A bowler's first experience of taking 100 wickets in a season would normally be cause for unqualified delight. But great as was JOHN ERNEST EMBUREY's satisfaction in fulfilling that ambition, he would happily have traded it for the seventeen extra points that would have enabled Middlesex to retain the County Championship. And with the possible exception of John Lever, whose wickets for Essex were taken at the breakneck speed of one every five and a half overs, no player in either of the top two teams contributed more than Middlesex's 6 feet 2 inches off-spinning all-rounder.
One of their four ever-presents by dint of his England suspension, he not only took 96 wickets in the Championship and scored 772 runs, but as acting-captain in eight games, while Mike Gatting was away, he led the side to five of their eleven victories, four of them successively during the World Cup. Though he had a number of outstanding games, notably against Leicestershire at Lord's (match-figures of eight for 22 in 21.2 overs and scores of 47 and 73 not out), the keynote of his season was consistency. Only once did he take more than five wickets in an innings - six for 13 against Kent at Dartford. But on eighteen other occasions he took three or more, and but for a combination of wet weather and unhelpful pitches in the last four matches, when in common with his fellow-spinner, Phil Edmonds, he had to be content with seven costly wickets, he could be counted on for an analysis that would have won Middlesex an extra vital victory.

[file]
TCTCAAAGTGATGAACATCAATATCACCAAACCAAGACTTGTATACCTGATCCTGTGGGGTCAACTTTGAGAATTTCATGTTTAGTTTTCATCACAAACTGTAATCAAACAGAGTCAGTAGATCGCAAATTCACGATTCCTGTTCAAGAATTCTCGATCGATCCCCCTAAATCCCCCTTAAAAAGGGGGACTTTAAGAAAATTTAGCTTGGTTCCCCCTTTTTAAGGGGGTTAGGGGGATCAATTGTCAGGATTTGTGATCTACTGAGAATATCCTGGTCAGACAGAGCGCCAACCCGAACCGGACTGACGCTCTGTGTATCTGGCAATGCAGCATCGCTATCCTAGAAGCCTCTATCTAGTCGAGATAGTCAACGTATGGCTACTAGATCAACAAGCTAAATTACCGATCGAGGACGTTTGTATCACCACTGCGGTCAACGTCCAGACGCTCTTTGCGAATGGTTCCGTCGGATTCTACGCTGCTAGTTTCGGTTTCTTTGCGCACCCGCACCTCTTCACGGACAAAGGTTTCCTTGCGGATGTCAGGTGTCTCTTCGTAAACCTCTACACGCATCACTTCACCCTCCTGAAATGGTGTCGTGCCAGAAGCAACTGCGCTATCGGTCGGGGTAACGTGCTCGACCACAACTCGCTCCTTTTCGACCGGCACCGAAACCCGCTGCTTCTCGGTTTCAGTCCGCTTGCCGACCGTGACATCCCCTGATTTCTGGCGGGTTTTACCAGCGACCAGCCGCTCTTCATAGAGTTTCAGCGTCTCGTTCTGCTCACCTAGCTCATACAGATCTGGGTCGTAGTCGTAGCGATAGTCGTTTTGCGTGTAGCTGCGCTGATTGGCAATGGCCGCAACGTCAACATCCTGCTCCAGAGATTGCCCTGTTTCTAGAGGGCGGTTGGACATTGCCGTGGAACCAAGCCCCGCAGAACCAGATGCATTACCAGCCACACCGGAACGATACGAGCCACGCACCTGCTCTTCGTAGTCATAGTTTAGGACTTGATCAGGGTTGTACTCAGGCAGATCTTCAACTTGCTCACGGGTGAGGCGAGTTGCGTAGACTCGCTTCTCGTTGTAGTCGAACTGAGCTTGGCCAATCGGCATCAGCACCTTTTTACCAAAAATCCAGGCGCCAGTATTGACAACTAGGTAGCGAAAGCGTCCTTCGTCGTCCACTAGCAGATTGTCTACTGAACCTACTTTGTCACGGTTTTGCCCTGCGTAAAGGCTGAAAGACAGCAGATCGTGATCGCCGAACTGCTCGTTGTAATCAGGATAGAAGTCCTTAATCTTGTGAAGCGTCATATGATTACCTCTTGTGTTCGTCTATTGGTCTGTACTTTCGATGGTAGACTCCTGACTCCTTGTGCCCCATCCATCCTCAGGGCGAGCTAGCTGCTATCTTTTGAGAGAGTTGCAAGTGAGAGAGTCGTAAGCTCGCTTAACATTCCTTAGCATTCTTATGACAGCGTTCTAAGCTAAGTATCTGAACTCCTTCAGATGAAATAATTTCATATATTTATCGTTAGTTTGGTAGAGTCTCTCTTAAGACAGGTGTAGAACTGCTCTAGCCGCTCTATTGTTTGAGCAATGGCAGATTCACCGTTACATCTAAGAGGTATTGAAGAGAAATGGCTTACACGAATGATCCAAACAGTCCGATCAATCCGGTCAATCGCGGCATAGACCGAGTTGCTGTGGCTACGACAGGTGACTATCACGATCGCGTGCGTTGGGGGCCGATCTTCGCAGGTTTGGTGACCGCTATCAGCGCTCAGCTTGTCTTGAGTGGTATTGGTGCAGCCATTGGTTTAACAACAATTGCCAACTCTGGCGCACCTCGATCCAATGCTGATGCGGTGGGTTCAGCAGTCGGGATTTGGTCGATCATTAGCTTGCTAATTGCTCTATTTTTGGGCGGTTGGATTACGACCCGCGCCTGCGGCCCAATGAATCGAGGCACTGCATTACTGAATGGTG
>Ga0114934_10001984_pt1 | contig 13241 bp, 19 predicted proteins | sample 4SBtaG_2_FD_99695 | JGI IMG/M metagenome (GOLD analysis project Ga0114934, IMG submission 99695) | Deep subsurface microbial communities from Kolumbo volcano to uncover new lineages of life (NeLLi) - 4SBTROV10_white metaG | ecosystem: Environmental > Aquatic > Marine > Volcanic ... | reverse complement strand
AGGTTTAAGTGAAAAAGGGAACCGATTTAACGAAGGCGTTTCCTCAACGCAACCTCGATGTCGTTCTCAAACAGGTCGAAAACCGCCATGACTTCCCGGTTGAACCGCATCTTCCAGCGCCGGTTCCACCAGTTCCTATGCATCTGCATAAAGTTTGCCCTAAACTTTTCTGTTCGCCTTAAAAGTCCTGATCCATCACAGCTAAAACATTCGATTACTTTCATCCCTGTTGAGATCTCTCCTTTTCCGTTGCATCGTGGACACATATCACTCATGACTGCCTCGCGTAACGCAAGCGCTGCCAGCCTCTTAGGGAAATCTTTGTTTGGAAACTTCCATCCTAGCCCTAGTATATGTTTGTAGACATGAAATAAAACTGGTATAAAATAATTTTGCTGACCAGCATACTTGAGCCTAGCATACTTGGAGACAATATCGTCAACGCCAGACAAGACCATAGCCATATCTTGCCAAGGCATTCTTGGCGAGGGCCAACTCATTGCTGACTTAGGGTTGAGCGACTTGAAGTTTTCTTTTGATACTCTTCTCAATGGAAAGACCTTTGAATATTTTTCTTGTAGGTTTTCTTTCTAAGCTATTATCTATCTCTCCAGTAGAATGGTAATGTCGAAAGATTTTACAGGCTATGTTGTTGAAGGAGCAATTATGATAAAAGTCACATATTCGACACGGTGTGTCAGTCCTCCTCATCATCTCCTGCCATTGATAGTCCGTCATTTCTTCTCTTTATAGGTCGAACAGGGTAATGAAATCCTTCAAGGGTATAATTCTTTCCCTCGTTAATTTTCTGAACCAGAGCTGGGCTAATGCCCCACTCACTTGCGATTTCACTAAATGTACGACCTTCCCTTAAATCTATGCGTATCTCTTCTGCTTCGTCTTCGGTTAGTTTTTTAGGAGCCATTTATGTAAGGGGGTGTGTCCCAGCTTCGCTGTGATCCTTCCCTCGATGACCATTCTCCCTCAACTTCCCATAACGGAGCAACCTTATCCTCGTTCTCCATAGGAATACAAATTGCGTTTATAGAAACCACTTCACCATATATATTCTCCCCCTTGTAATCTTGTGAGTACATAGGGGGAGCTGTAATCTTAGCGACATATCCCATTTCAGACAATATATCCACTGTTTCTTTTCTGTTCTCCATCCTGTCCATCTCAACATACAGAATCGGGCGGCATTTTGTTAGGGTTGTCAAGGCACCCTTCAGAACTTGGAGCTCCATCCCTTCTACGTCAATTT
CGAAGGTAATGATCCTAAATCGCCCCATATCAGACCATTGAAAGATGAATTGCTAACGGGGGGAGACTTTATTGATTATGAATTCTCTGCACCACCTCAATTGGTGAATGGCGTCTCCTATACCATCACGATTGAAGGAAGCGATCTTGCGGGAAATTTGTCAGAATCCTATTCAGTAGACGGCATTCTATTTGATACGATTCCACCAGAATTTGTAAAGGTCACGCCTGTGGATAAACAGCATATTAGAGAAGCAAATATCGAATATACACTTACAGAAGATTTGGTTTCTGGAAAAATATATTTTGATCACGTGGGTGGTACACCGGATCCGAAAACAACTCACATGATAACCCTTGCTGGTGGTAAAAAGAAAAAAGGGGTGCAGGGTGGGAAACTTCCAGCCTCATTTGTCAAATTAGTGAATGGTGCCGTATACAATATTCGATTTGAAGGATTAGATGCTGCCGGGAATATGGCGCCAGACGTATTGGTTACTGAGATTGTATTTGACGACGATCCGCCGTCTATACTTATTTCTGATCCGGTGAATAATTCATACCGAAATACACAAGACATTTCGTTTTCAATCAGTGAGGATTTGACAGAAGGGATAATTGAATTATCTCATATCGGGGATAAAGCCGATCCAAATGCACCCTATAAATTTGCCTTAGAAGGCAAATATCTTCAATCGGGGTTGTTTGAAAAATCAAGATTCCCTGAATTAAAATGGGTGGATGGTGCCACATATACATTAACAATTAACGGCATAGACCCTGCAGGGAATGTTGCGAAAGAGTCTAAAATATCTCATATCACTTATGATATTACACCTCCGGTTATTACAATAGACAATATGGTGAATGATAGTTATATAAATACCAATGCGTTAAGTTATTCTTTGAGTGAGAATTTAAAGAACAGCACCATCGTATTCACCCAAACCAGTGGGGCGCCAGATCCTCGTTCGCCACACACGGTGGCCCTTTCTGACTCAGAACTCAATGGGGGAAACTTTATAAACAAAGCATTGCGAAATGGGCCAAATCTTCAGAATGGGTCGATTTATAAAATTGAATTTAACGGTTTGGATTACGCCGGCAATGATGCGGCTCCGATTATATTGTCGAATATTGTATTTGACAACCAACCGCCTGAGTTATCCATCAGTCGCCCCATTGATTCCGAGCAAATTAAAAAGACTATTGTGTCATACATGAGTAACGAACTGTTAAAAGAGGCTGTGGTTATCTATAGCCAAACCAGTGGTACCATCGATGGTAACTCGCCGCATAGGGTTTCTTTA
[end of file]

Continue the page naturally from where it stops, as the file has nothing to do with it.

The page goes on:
Though he relies less on variations of flight than most great off-spinners, Emburey's high arm, poise in the delivery stride, and extreme closeness to the stumps when he lets the ball go, make him in other respects a classic bowler of his type. A big spinner when conditions call for it, his wicket-to-wicket line of flight, allied to steady length and drift from leg to off, earn him many successes, either bowled off-stump or caught at slip or at the wicket, against batsmen playing for the ball to turn. His habit of hugging the stumps is a valuable asset. But from time to time he plants his front foot so far across - outside off-stump at the non-striker's end - that it lets him down by obscuring the umpire's view for an lbw decision. Let batsmen be warned, however: he was working on the fault for Western Province in South Africa last winter.
Mike Gunton, Emburey's cricket master at Peckham Manor School in South London, was the first influence on his bowling, when at the age of eleven he changed him from a medium-pacer (he once took eight for 8) into an off-spinner. But as a youngster on Middlesex's staff, his main influence was Fred Titmus. "To start with, I just learned from watching him: it wasn't his way to press opinions on young players," remembers Emburey. "But he wasn't backward when I did approach him - he hardly drew breath! The best advice he gave me was: 'Just keep it tight - eventually they'll get themselves out.' Fred used the air a lot himself - I was amazed how slowly he bowled when we played together in a benefit game a year or two ago - but it's because of that advice that I tend to bowl flatter than most off-spinners." It was to Emburey's own distant medium-pacer days, however, that he traces his command of the off-spinner's out-swinging arm-ball. "Nowadays, I grip the ball the same way as for an off-break," he said, then added regretfully, "but there are still a good many batsmen who know when it's coming!"